Pope Benedict XVI’s critical essay, “If Europe Hates Itself,” written in his former incarnation as Cardinal Joseph Ratzinger and mourning the apparent disintegration of Europe, brings Spengler’s thesis into the present moment. The Pope soberly declares that “Europe appears to be on the way out. There is a strange lack of desire for a future.” He is alluding primarily to the demographic fact that Europe has ceased to reproduce itself and is crawling toward self-extinction. The original locus of the democratic West has grown moribund, which would also explain its inability to recognize that it is under sustained attack by a triumphalist Islam or to mobilize its legal and political resources to resist the assault upon its physical and cultural integrity. “We are forced,” Benedict continues, “to make comparisons with the Roman Empire at the time of its decline: it still worked as a great historical framework, but in practice it was already living off those who would dissolve it, since it had no more vital energy.”
Edward Gibbon, we recall, attributed _the fall of Rome_ to both “the triumph of barbarism” and the devitalizing effect of Christianity. Yet it was the militant expression of Christian civilization that later prevented the premature end of the still nascent West. Failing the victory at the Battle of Tours in 732, “Perhaps the interpretation of the Koran,” Gibbon wrote, belatedly giving Western Christendom its due, “would now be taught in the schools of Oxford” and the revelation of Mohammed would have been carried “to…the highlands of Scotland.” It was a very close call.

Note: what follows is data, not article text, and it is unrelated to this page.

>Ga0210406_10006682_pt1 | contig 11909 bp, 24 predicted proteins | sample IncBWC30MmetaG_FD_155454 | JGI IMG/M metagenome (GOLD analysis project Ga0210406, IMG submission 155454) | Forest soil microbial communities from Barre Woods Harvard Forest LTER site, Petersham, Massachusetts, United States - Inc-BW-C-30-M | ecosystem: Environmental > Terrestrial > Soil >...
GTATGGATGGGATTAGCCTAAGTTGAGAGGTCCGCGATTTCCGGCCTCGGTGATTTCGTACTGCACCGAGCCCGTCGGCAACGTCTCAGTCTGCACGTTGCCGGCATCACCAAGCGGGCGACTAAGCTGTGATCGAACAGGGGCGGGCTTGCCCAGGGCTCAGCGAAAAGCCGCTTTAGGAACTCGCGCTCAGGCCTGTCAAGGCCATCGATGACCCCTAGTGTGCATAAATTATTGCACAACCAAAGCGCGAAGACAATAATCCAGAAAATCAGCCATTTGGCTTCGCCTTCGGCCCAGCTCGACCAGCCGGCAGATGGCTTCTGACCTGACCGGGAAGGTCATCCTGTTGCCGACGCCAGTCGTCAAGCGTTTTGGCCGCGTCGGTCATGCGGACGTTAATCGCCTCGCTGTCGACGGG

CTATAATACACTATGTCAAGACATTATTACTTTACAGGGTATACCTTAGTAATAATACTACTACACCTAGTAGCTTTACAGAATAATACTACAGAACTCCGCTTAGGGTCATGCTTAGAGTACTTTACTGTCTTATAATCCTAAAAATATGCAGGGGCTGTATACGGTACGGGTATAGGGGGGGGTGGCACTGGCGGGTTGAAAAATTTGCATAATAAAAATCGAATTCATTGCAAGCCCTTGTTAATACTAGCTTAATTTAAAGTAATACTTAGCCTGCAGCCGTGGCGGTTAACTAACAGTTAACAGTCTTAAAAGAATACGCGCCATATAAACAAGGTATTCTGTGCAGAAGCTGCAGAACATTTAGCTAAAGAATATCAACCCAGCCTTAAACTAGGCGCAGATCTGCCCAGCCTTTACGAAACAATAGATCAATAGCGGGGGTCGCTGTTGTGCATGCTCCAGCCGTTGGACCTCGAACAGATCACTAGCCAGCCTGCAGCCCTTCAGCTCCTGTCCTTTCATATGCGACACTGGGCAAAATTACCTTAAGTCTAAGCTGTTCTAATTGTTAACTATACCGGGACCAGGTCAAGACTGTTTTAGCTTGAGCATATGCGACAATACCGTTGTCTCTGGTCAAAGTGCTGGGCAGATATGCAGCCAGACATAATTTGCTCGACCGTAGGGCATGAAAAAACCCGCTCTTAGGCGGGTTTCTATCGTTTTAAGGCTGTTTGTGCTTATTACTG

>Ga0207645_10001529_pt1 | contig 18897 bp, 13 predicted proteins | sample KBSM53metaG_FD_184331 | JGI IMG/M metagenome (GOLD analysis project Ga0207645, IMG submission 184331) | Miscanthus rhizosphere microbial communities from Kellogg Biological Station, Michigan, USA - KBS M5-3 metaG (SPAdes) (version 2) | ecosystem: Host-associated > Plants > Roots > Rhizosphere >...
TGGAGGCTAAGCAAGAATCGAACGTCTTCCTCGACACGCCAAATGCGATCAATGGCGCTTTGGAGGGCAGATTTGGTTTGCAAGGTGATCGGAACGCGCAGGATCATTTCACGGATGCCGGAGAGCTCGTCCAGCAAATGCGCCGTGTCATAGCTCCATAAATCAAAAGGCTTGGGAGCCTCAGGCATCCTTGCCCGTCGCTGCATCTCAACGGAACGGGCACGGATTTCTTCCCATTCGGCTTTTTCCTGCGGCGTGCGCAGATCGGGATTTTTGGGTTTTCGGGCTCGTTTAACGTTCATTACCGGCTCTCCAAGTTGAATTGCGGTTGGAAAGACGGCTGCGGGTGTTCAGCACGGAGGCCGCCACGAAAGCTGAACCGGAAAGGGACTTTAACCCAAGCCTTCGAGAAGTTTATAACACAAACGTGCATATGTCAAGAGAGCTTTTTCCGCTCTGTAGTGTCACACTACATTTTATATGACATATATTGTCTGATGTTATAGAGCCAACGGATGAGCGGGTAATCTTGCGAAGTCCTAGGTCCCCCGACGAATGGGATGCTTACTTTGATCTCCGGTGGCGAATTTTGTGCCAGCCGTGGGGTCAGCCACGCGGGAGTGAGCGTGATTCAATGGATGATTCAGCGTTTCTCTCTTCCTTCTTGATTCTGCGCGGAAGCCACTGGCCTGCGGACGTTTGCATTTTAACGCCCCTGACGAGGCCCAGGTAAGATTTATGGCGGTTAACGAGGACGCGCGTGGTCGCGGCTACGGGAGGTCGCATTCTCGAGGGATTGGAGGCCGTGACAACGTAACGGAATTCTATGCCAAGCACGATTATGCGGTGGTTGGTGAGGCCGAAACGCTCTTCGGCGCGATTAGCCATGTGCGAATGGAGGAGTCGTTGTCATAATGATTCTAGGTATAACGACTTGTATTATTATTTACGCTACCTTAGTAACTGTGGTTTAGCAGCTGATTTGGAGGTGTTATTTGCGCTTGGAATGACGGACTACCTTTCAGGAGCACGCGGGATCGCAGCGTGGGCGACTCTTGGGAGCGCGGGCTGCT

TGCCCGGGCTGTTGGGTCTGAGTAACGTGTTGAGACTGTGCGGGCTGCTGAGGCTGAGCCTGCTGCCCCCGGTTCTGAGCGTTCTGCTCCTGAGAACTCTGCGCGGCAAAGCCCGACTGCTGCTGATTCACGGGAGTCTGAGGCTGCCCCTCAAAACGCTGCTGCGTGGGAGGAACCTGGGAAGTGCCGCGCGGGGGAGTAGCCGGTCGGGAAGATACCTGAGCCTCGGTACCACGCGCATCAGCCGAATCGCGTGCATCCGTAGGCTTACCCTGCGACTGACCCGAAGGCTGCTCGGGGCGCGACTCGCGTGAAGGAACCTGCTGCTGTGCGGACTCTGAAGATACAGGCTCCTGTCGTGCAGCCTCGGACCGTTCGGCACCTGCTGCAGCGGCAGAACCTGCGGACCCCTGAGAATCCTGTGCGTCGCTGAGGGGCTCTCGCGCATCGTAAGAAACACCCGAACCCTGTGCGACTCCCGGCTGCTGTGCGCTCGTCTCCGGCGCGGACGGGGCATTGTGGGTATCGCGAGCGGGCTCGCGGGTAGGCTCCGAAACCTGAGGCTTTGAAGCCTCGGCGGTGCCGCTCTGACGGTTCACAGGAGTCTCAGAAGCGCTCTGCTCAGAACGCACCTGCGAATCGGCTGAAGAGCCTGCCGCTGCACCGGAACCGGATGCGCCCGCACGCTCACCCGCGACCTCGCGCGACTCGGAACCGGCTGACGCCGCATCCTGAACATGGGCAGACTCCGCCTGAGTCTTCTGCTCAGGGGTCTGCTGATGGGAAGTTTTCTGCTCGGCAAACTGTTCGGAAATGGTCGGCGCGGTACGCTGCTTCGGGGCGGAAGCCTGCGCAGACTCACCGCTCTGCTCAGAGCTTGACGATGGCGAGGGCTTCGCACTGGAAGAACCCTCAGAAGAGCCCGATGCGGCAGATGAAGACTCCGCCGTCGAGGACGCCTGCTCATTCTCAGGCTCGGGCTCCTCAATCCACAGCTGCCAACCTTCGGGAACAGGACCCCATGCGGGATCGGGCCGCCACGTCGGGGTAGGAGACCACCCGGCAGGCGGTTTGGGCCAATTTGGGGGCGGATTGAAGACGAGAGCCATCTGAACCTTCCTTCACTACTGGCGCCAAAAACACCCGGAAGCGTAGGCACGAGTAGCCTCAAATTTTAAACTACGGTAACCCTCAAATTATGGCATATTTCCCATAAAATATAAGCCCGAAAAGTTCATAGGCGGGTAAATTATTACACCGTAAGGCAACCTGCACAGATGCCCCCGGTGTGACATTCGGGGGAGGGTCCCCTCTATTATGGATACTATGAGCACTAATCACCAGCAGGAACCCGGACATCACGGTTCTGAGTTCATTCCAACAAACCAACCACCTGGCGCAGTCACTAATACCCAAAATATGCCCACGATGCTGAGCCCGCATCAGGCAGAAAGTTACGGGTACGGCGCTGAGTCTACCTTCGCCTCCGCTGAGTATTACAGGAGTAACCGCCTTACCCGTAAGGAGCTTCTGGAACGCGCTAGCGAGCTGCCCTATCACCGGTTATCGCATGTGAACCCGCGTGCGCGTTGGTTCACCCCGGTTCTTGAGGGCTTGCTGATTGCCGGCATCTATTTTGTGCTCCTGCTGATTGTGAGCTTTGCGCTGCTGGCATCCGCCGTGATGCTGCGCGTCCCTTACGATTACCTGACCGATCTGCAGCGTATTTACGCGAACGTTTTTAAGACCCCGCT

Today we are facing a similar menace even if the morphology of the conflict has changed. Sporadic outbursts of terrorism allied with the furtive and consistent infiltration of the cultural groundwork—including Oxford and Scotland—are gradually tilting the balance in favor of the Muslim advance into the Western heartland. At the same time Western resilience has atrophied and seems unable to produce a modern counterpart of Charles Martel—Charles the Hammer—determined to meet the enemy on its own bellicose terms. “It is unfortunate that in these dark days,” writes Robert Spencer, “we don’t seem to have any leaders who will stand up for freedom of expression.” In fact, we don’t seem to have any leaders who are prepared to stand up in any meaningful way whatsoever for the nations they were elected to serve and protect. “Every reasonable politician,” said Geert Wilders in a speech delivered in Berlin on October 2 of this year, “has a political obligation to preserve [Judeo-Christian and humanist values] against ideologies that threaten them.” It seems, however, that reason is now at a discount and a “reasonable politician” has become, at best, a living oxymoron or, at worst, a dead man talking.